(These targets and judgements are, of course, mine and mine only. They are based on my pace, expectations and capabilities only. I cannot emphasise enough that a 4+ hour marathon is not a slow marathon. Nor is a five-hour marathon, or a six-hour marathon, or any other time. There is no such thing as ‘fast’ or ‘slow’ in absolute terms. There is only fast or slow based on your own pace, expectations and capabilities. If you’re running hard, it’s hard running – absolutely and utterly regardless of time.)
My pace, like everything else, had been tried and tested meticulously. I was aiming for 08:20-08:25 minute miles. Happily, and unlike London, the runners around me were all at my pace right from the start, so there was no need for darting and weaving around to find room to run. I hit the first mile with ease, in exactly 08:20. Perfect.
Then we turned towards Nottingham Castle.
And the hills happened.
The hills weren’t supposed to be there. Flat and fast was how this marathon was advertised when I signed up for it. Flat and fast. Ideal PB material.
I think not. This was steep. And I really mean it: it was severe. This was mile two and I’d dropped to almost ten-minute mile pace. On and on it went, with precious time bleeding away. And then resolved itself into merely a general uphill incline. Finally we overcame it and hit a steep downhill, but I was unable to take advantage of it because the climb had left me with tight calves and a wicked, agonising stitch (I hadn’t experienced stitch in years).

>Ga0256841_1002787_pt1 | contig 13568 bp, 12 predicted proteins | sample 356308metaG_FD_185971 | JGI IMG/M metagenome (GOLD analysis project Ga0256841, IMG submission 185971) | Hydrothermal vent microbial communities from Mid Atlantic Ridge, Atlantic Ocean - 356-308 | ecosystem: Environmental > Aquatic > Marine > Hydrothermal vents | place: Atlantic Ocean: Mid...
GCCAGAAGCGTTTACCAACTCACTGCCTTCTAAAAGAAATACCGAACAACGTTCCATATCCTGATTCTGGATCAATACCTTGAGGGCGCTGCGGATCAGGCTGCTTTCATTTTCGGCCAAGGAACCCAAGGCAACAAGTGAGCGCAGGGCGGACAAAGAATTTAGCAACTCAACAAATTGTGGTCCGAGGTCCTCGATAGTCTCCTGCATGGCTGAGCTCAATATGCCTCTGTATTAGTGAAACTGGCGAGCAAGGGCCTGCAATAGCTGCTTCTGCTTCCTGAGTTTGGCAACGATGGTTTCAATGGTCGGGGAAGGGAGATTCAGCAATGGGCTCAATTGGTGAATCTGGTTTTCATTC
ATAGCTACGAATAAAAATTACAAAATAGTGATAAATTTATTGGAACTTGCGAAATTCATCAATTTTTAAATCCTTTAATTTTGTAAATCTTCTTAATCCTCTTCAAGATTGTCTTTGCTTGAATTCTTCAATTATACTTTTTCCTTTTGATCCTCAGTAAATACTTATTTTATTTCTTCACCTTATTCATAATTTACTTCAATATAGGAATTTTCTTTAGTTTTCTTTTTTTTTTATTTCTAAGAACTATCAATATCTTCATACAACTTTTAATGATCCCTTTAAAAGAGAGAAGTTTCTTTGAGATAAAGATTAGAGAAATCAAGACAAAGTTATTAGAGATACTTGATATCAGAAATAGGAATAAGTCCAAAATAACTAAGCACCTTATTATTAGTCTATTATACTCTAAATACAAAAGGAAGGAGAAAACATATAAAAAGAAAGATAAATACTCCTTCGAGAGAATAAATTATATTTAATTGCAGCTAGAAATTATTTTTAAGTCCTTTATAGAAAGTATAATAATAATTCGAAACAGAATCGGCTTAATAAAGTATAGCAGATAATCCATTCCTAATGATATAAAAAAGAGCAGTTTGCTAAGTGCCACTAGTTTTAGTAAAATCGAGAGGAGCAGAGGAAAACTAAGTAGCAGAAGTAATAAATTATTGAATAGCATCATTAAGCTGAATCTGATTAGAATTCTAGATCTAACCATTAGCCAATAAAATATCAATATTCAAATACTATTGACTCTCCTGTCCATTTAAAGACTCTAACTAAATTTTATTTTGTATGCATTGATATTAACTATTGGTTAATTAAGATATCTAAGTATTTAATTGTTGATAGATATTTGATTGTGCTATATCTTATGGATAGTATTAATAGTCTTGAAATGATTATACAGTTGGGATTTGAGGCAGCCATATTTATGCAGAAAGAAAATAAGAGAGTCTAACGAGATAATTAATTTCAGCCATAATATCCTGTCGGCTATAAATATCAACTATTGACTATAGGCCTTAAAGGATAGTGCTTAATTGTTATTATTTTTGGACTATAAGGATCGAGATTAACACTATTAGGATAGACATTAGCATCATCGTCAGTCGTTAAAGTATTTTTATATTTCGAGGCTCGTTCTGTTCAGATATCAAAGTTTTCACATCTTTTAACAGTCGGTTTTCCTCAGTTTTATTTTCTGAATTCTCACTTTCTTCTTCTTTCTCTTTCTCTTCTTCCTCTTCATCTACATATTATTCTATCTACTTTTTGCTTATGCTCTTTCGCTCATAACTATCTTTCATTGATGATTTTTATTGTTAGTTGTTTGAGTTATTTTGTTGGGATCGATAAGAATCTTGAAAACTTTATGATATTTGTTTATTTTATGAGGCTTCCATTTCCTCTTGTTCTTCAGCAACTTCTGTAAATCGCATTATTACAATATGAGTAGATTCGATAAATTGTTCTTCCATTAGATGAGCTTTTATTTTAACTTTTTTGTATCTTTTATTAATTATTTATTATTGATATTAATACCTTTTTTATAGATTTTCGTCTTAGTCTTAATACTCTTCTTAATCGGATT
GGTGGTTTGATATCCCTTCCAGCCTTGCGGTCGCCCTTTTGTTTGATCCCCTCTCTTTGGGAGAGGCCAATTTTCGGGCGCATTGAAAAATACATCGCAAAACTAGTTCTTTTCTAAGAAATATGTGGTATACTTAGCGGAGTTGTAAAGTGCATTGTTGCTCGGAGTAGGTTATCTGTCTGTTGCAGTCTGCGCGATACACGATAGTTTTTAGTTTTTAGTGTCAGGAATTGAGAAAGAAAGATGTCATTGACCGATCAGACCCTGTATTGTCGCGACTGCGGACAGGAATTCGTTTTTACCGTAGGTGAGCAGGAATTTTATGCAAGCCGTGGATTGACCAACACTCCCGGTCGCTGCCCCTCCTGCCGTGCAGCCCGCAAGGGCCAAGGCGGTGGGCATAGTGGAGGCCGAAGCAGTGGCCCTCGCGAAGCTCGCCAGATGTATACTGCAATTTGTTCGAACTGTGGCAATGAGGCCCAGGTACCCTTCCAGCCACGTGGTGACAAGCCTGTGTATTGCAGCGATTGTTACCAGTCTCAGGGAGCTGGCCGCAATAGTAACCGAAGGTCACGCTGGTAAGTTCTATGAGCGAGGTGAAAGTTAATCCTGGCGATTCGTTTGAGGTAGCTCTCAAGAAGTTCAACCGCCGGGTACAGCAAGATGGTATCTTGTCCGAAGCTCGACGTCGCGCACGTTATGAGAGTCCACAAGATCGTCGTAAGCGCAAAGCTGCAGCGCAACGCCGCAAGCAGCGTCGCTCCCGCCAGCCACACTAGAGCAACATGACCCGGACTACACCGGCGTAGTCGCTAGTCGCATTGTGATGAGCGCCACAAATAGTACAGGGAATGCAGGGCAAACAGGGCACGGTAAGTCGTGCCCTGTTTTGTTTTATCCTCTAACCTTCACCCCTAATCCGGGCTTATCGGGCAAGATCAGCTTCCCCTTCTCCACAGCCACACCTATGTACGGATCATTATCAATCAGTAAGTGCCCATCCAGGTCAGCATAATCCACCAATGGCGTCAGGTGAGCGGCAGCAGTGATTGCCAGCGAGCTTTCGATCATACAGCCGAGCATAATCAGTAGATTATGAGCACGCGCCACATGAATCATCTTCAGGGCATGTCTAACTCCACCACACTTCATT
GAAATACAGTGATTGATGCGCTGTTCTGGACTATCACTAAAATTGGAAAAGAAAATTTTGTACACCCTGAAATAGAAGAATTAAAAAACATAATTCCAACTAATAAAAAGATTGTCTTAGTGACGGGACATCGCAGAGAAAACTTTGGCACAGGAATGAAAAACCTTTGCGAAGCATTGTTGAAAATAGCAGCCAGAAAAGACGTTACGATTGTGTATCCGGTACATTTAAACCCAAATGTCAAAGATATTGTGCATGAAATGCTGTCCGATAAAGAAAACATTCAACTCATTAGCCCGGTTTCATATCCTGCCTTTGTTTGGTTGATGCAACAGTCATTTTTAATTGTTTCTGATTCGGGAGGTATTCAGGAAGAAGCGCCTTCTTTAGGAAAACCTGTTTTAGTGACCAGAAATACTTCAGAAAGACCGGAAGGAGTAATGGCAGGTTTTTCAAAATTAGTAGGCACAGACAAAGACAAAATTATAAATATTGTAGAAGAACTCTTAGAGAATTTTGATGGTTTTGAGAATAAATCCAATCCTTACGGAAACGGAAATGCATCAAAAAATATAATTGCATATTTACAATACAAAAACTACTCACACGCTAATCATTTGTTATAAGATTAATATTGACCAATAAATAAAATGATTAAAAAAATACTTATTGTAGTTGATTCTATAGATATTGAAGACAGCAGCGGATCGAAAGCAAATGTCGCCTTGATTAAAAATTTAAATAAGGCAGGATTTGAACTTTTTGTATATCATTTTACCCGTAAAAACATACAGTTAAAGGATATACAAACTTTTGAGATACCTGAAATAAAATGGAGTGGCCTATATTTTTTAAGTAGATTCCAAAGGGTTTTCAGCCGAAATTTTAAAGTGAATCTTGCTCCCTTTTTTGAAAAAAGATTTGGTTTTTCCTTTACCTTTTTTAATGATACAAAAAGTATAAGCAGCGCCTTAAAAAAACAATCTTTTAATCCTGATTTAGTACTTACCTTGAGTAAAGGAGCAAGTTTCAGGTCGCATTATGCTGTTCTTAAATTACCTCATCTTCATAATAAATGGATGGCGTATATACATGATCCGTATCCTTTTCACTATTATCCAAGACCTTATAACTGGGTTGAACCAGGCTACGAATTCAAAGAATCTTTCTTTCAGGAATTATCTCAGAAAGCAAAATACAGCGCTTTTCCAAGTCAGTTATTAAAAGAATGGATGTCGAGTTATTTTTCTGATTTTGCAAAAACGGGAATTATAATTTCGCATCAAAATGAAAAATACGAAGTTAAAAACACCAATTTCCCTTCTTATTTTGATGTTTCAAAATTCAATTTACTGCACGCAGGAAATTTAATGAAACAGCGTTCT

The flipside of this was the amount of support out on the course. The people of Nottingham were superb. Loud, encouraging and lots and lots of them. Signs, shouts, cheers, sweets being handed out – fantastic. The marshals were superb too. I drank a few swigs of Lucozade Sport every five miles or so (also tried and tested meticulously in training) from drinks stations which were long, manned plentifully, and never overcrowded. Every drinks bottle went straight into my hand, with more encouragement and support. After the first station, every bottle had already been opened. Perfect. There were bands out on the course. And cheerleaders. It was signed well. Wonderful.
Once actually running, the biggest mistake in a marathon is to push too hard early on and use up precious glycogen (long blog post to come about what I’ve learned about glycogen/nutrition/fuelling). So even though I’d dropped time on the hills, I didn’t push to get it back straight away. I was comfortable recouping it a few seconds per mile. However, we kept hitting uphill stretches and inclines, and the runners around me had dropped the pace a little. For every mile I made up time, another uphill mile came along and I dropped precious seconds again. I decided to push a little.
I gradually caught and passed the 03:45:00 pacer around six or seven miles, and pushed on. I felt very, very strong. Often a danger sign of overestimating ability on the day – which I’ve done – this felt different. This felt like my last two training runs where for the first time I’d been able to hold 08:10 minute miles over long distances. So where I could, where we weren’t going uphill (again), I began to run a little harder and upped the pace to 08:10.